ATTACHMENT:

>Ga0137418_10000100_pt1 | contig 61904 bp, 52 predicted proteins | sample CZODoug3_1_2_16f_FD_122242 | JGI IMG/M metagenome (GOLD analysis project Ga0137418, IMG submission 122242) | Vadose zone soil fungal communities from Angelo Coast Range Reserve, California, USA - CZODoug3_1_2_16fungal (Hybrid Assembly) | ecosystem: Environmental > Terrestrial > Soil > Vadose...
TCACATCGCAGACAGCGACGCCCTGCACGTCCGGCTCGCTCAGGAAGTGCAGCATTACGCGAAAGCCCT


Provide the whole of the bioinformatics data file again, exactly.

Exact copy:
>Ga0137418_10000100_pt1 | contig 61904 bp, 52 predicted proteins | sample CZODoug3_1_2_16f_FD_122242 | JGI IMG/M metagenome (GOLD analysis project Ga0137418, IMG submission 122242) | Vadose zone soil fungal communities from Angelo Coast Range Reserve, California, USA - CZODoug3_1_2_16fungal (Hybrid Assembly) | ecosystem: Environmental > Terrestrial > Soil > Vadose...
TCACATCGCAGACAGCGACGCCCTGCACGTCCGGCTCGCTCAGGAAGTGCAGCATTACGCGAAAGCCCT